Most companies want to see a business case to justify a new initiative — particularly for such a big undertaking. But what good is implementing an idea if we don’t know if it is actually viable? That’s the question we took to our global quick service restaurant (QSR) client team.
We know the instructional power of prototyping. That’s why we came to them with the idea of prototyping and testing some of the ideas we had come up with alongside the team in a low-cost and small-scale way. This would give a better sense of whether they were viable and feasible and what possible financial savings could look like. Despite a little initial resistance, they trusted us at this point in the project and decided to go for it.
How We Did It
One idea we explored was a voice-activated digital ledger that could track waste that was being thrown away. If it worked, the tool would save the global QSR’s staff the not-so-pleasant task of hand counting waste at its stores at the end of each day. This had been the protocol for decades.
Prototyping and testing in this way helped make the ideas more concrete. Doing so meant discovering all the questions that the idea would raise, such as, how it could work in different languages, whether noise in a restaurant would affect its function, and how to allow for the correction of mistakes.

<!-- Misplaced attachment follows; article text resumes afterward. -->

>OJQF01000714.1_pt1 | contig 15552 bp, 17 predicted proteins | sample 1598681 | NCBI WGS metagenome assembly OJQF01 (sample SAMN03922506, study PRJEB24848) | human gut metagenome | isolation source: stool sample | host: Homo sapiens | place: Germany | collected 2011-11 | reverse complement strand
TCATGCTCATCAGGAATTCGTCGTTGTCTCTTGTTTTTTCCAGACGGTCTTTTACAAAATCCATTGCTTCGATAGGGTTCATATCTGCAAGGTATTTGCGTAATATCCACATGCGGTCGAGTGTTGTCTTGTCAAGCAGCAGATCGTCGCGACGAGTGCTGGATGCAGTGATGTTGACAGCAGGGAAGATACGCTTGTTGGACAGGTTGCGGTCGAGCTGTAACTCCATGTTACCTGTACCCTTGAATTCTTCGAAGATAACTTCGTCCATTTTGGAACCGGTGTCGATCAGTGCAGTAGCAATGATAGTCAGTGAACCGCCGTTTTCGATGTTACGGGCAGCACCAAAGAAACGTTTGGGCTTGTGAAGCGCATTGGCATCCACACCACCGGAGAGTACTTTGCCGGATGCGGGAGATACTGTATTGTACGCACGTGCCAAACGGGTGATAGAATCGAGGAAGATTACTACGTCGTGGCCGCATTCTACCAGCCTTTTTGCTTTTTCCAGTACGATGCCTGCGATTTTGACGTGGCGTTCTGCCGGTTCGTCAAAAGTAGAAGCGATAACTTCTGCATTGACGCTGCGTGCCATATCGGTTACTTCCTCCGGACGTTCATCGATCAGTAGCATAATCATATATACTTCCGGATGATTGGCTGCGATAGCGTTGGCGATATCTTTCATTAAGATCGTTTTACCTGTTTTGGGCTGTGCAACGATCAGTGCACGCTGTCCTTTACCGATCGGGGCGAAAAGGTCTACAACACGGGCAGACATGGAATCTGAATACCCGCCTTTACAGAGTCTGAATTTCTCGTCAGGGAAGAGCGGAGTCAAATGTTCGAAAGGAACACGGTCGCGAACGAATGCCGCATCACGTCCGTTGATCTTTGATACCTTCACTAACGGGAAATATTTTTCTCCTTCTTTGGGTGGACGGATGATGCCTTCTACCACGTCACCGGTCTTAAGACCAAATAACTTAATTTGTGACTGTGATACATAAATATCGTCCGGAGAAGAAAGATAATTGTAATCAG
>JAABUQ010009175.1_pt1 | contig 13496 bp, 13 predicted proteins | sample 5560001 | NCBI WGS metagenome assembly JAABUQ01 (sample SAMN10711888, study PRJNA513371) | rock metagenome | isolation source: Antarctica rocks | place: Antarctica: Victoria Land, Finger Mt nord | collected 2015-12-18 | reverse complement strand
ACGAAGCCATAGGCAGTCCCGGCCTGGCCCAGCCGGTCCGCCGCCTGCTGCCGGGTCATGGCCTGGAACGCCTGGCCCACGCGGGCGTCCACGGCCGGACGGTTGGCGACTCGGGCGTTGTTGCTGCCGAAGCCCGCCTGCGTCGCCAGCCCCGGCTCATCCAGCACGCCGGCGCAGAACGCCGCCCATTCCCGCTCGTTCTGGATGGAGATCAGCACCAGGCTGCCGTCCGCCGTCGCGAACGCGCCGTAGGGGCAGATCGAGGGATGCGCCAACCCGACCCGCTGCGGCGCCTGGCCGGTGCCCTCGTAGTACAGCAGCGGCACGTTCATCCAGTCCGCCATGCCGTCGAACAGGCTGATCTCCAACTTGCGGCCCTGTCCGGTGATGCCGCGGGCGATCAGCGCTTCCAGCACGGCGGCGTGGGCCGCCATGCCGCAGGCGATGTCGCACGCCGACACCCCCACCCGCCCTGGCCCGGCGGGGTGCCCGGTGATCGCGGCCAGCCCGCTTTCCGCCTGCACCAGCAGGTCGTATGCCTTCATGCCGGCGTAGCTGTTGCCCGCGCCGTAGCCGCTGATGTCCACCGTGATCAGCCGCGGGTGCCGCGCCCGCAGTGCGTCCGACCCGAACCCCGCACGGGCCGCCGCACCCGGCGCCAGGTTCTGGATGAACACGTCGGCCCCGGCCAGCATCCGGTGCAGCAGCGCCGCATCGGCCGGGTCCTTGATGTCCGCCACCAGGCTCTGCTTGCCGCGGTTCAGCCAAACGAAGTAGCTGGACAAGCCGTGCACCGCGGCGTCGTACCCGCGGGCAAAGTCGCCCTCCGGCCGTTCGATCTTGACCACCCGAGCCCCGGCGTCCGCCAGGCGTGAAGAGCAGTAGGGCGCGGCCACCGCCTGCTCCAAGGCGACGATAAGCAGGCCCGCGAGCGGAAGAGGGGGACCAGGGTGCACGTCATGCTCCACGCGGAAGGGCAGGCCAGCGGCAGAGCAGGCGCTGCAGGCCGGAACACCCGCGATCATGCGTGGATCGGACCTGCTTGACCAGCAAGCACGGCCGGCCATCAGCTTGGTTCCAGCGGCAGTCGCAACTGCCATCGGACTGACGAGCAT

We were no longer in the generative phase — now we had to figure out which ideas to develop and which to leave behind. To do this, the participants needed to overcome their hesitancy to tinker in the maker space as well as learn how to hold onto ideas loosely. Celebrating ‘failures’ was key. When we found out that a low-fi prototype idea, like a morning voice briefing of the supply chain’s status didn’t work, it was a great outcome! We wanted the participants to see that spending a month and only a few hundred dollars to figure out that something wouldn’t work is far better than the alternative (waiting for approval and running a full test with a much bigger price tag attached).
All the tinkering we did had a significant impact: we went from 10 low-fidelity prototypes to 4 mid-fidelity prototypes tested in the field with real people. We quantified the labor effort savings that each prototype unlocked and demonstrated that they improved the jobs of the people who worked with them. For example, one prototype saved about 30 minutes of a team member’s time per day across more than 14,000 locations.
Had the global QSR run more expensive ‘pilots’ or launched full-scale programs, they would have run the risk of finding less-than-desirable results after a year or more of effort. This approach yielded better decisions earlier and more cheaply, by relying on data — not just opinions.